For 140 years, scientists have been trying to explain what Charles Darwin described as “an abominable mystery”.
Darwin was bothered by evidence suggesting the sudden occurrence of angiosperms – seed-producing flowering plants – in the mid-Cretaceous period. The evidence rather flew in the face of his theory of evolution, which implied that all organisms should increase gradually. “Natura non facit saltum,” he wrote. Nature does not make a leap.
Earlier this year, as reported in Cosmos, a US-led team suggested the answer lies in the ability of these plants to downsize their genomes, giving them the infrastructure and energy to spread rapidly.
Now Chinese researchers have suggested it’s a question of timing of a rather different nature.
Writing in the journal Scientific Reports, a group led by Wang Xin from the Nanjing Institute of Geology and Palaeontology describe a flower, Lijinganthus revoluta, found embedded in Burmese amber dating to 99 million years ago.
The fossil is exquisite and complete and, most importantly, belongs to the Pentapetalae clade of core eudicots – a large and diverse assemblage of angiosperms found in a range of habitats.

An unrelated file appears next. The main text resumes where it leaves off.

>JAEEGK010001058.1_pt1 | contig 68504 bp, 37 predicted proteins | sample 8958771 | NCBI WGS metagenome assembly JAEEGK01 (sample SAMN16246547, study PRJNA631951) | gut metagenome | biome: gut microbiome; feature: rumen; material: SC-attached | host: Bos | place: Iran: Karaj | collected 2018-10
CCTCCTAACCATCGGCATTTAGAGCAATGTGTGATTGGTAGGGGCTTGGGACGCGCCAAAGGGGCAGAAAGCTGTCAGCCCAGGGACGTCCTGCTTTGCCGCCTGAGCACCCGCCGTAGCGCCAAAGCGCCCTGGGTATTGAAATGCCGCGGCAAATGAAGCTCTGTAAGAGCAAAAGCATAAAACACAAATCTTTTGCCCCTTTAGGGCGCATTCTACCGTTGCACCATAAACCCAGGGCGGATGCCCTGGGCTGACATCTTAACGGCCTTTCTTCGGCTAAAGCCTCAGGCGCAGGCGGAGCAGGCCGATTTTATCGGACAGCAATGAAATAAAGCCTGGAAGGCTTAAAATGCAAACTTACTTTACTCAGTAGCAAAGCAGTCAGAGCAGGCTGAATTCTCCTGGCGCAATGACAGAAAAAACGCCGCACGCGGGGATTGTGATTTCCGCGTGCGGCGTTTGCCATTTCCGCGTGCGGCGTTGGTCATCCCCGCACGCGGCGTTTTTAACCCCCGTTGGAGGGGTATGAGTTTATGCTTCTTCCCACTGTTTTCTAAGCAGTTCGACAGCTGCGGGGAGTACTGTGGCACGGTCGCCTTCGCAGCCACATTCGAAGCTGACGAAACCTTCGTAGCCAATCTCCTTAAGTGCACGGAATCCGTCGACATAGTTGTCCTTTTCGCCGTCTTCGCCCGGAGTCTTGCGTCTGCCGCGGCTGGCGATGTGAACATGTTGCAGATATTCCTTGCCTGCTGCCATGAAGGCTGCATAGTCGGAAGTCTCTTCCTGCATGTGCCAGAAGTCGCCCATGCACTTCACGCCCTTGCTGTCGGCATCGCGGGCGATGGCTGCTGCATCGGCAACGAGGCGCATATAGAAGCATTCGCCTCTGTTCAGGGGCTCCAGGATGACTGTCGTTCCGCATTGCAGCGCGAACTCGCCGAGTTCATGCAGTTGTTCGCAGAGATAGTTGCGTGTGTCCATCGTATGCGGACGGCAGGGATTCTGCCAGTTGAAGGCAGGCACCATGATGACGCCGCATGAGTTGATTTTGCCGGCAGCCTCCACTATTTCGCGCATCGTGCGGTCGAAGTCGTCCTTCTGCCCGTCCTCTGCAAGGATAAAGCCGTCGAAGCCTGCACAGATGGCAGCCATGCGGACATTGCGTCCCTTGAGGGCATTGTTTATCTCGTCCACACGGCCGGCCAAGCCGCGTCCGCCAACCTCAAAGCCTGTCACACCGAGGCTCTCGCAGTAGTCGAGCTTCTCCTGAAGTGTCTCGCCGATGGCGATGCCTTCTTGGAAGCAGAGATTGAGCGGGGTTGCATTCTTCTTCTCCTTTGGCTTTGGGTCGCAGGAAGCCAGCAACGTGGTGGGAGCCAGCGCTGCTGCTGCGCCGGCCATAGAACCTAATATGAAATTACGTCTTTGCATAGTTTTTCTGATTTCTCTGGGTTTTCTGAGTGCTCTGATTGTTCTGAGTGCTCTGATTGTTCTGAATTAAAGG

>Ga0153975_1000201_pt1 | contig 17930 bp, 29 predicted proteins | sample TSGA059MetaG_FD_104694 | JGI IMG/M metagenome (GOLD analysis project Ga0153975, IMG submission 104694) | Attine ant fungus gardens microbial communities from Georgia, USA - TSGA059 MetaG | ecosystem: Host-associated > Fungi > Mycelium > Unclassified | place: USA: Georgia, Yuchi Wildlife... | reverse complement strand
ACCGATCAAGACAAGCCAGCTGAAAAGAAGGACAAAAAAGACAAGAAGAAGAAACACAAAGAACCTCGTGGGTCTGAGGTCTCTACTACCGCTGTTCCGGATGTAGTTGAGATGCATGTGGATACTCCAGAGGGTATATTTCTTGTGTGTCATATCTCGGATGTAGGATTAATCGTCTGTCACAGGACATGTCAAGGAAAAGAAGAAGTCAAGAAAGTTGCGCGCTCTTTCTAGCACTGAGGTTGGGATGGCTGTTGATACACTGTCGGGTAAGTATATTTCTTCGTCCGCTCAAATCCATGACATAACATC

Together with contemporaneous flowers and fruits, the researchers say, Lijinganthus indicates that core eudicots flourished on Earth about 100 million years ago, although did not dominate vegetation until about 20 million years later, the mid-Cretaceous.
“Various molecular clocks indicate that angiosperms and eudicots have a significantly earlier origin than the earliest fossil record indicates,” the authors write.
In other words, they suggest, what Darwin thought was the origin of angiosperms was, in fact, a blooming that was millennia in the making.
Nick Carne is the editor of Cosmos Online and editorial manager for The Royal Institution of Australia.
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